What makes pancreatic cancer tumors grow?
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A metabolic cross-talk pathway between cancer and noncancer cells in pancreatic tumors delivers an alternative nutrient to the cancer cells, facilitating tumor growth.
Inside a pancreatic tumor is a hostile environment. Cancer cells are choked off from the blood vessels, blocking access to oxygen and nutrients.
"In principle, you would not expect cells to be able to survive under these circumstances, but in fact they thrive. They are highly adaptable and find ways to cope in this harsh environment," says Costas Lyssiotis, Ph.D., assistant professor of physiology and medicine at the University of Michigan.
His team has discovered one key to how this happens. It’s a metabolic cross talk in which cancer cells call out for nutrients, and nearby normal cells in the pancreas, called pancreatic stellate cells, feed the cancer. The food, in this case, is the amino acid alanine. Their study is published in Nature.
Typically, cells feed on certain types of nutrients. Lipids and carbohydrates like glucose are common examples. But when those aren’t available, researchers showed, cancer finds other options.
"Alanine is an alternative fuel that the cancer co-opts. By expanding the profile of nutrients that cancer cells utilize for growth and survival, they gain a competitive advantage," Lyssiotis says. The process at work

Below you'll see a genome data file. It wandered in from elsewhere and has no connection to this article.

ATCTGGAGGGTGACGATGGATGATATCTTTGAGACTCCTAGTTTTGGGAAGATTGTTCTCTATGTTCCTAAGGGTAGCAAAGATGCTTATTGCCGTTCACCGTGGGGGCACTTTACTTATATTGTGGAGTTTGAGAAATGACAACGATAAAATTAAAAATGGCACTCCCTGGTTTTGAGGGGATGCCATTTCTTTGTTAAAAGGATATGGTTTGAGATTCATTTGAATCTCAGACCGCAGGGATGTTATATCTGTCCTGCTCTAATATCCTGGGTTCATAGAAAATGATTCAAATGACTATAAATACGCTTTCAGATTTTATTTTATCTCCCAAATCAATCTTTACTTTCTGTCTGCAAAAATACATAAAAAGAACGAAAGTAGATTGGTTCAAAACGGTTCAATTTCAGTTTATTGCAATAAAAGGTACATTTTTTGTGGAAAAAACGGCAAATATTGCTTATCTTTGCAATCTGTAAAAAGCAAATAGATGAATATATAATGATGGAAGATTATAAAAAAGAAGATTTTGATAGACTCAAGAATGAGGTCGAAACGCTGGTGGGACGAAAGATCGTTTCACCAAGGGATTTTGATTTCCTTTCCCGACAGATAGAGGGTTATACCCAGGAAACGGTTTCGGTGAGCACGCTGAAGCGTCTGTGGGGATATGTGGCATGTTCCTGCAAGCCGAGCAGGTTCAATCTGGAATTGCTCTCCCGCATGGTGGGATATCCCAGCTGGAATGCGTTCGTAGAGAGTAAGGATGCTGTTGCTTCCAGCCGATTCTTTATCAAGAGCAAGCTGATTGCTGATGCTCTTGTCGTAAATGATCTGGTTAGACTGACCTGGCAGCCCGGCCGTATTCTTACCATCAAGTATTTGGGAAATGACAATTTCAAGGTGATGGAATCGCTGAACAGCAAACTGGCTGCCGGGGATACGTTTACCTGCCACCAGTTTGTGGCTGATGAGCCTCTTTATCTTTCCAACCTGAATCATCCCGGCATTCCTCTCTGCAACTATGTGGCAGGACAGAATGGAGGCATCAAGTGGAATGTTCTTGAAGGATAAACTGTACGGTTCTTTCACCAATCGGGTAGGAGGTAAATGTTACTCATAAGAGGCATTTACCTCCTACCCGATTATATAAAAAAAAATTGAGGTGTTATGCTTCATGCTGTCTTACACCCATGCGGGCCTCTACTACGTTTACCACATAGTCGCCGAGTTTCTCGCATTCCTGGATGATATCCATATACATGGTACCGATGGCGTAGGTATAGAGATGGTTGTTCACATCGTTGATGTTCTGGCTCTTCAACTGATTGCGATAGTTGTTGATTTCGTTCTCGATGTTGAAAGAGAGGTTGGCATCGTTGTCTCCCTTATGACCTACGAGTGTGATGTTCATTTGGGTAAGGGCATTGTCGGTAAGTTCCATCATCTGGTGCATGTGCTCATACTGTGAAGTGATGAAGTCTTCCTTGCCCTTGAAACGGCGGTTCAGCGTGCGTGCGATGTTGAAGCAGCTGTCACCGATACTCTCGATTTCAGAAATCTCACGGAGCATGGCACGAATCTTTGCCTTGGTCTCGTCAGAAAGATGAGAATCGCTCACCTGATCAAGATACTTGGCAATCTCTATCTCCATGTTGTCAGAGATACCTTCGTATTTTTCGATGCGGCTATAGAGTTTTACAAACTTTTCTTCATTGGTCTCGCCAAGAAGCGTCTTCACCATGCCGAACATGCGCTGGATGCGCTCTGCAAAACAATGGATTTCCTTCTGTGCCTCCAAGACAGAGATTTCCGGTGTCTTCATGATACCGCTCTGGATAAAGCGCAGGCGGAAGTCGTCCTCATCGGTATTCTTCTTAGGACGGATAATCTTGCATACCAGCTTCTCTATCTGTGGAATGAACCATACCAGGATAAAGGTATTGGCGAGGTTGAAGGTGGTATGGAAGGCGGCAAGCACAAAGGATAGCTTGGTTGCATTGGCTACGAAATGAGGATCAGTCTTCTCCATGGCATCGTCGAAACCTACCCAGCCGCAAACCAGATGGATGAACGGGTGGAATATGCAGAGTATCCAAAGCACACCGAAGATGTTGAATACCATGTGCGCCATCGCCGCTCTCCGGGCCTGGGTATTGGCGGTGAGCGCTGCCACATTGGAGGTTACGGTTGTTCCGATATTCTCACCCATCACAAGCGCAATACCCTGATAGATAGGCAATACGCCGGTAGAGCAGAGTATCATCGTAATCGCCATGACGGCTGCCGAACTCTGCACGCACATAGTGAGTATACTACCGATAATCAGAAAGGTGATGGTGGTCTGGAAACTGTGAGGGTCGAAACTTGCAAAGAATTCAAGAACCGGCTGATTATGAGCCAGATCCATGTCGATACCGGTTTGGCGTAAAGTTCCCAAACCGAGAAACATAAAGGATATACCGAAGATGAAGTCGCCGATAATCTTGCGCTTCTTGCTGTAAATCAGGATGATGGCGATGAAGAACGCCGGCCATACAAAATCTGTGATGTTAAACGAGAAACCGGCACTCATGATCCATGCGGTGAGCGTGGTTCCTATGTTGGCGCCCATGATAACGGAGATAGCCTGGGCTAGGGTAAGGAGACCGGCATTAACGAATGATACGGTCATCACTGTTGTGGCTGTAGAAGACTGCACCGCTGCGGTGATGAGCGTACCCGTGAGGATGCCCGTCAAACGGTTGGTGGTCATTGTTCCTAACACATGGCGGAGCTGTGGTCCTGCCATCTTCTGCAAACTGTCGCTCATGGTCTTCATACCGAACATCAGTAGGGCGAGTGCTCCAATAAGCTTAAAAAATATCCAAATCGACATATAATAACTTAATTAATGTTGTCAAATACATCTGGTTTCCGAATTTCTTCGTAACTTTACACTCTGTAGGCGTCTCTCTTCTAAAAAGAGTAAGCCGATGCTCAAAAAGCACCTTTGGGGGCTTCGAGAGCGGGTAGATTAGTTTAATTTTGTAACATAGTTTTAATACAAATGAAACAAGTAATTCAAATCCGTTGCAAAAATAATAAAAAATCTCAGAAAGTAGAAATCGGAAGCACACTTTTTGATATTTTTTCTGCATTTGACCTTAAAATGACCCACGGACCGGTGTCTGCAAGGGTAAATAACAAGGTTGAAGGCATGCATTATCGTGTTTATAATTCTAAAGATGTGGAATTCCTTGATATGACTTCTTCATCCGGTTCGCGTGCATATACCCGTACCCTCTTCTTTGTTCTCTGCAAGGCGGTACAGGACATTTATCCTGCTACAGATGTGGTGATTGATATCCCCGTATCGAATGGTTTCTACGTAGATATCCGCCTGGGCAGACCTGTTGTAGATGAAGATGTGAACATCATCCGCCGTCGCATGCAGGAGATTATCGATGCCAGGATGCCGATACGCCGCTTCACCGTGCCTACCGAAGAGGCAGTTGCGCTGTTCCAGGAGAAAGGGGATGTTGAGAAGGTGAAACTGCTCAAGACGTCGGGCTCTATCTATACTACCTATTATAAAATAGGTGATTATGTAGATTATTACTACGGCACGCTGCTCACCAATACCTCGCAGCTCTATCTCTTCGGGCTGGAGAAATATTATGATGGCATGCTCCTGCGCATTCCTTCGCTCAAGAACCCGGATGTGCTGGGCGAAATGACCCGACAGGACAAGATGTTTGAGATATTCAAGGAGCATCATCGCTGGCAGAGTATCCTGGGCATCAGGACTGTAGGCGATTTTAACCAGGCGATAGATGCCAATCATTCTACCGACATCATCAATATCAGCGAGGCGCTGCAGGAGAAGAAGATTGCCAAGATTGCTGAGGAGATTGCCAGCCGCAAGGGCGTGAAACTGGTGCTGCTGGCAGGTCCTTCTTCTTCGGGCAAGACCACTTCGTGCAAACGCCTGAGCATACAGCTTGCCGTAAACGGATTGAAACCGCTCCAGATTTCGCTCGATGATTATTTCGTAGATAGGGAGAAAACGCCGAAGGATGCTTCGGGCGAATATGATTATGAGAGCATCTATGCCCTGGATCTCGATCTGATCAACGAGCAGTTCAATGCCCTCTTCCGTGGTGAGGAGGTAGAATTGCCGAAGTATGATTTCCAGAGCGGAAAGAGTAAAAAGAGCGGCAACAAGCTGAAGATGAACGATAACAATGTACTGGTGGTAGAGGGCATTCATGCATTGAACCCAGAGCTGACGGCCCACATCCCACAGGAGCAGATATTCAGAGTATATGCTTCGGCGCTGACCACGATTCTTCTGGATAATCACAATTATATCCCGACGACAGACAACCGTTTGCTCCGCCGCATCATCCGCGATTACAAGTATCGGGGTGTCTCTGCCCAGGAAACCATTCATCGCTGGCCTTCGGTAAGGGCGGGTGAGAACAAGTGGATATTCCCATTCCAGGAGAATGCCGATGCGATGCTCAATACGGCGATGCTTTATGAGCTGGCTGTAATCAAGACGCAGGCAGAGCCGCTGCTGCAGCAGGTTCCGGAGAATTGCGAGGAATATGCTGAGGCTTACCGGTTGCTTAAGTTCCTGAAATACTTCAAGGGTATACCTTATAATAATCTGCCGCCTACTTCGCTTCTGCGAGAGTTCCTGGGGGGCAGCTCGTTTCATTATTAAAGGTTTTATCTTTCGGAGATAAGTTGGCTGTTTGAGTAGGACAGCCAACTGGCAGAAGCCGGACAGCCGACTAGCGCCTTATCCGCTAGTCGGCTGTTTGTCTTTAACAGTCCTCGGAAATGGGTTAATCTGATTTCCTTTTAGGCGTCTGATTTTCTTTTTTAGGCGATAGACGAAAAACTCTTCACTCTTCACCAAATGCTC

The process at work
In both cell models and mice, the researchers showed that a process called autophagy is required for the metabolic cross talk that turns alanine into a fuel source. Autophagy is a cellular recycling process that degrades old, damaged cargo, like organelles or protein. In this metabolic pathway, the cancer cells release a signal to the pancreatic stellate cells to engage autophagy, which results in protein degradation and alanine release. The cancer cells capture this alanine and use it to grow.
In mouse models, when the researchers blocked autophagy in the stellate cells, it blocked this cross talk and slowed the growth of the tumor.
Pancreatic cancer is one of the most lethal types of cancers. It’s typically aggressive and does not respond well to traditional chemotherapy and radiation treatments. It’s expected to be the second-leading cause of cancer deaths by 2030. New treatments are desperately needed.
The researchers think understanding these metabolic adaptations in pancreatic tumors will lead to new types of therapies that target how cancer cells absorb and use nutrients. Unlike classical treatment strategies that target the cancer cells directly, this process attacks the support cells and opens up new ideas about combination therapies.
"With this new understanding of how and where the cancer cells are obtaining nutrients, our goal now is to design drugs that block this process and hopefully make a difference in this challenging disease," Lyssiotis says.
Additional U-M authors are Christopher J. Halbrook, Li Zhang and Daniel Kremer. Other authors are Cristovao M. Sousa, Douglas E. Biancur, Xiaoxu Wang, Mara H. Sherman, Rosa F. Hwang, Agnes K. Witkiewicz, Haoqiang Ying, John M. Asara, Ronald M. Evans, Lewis C. Cantley and Alec C. Kimmelman.
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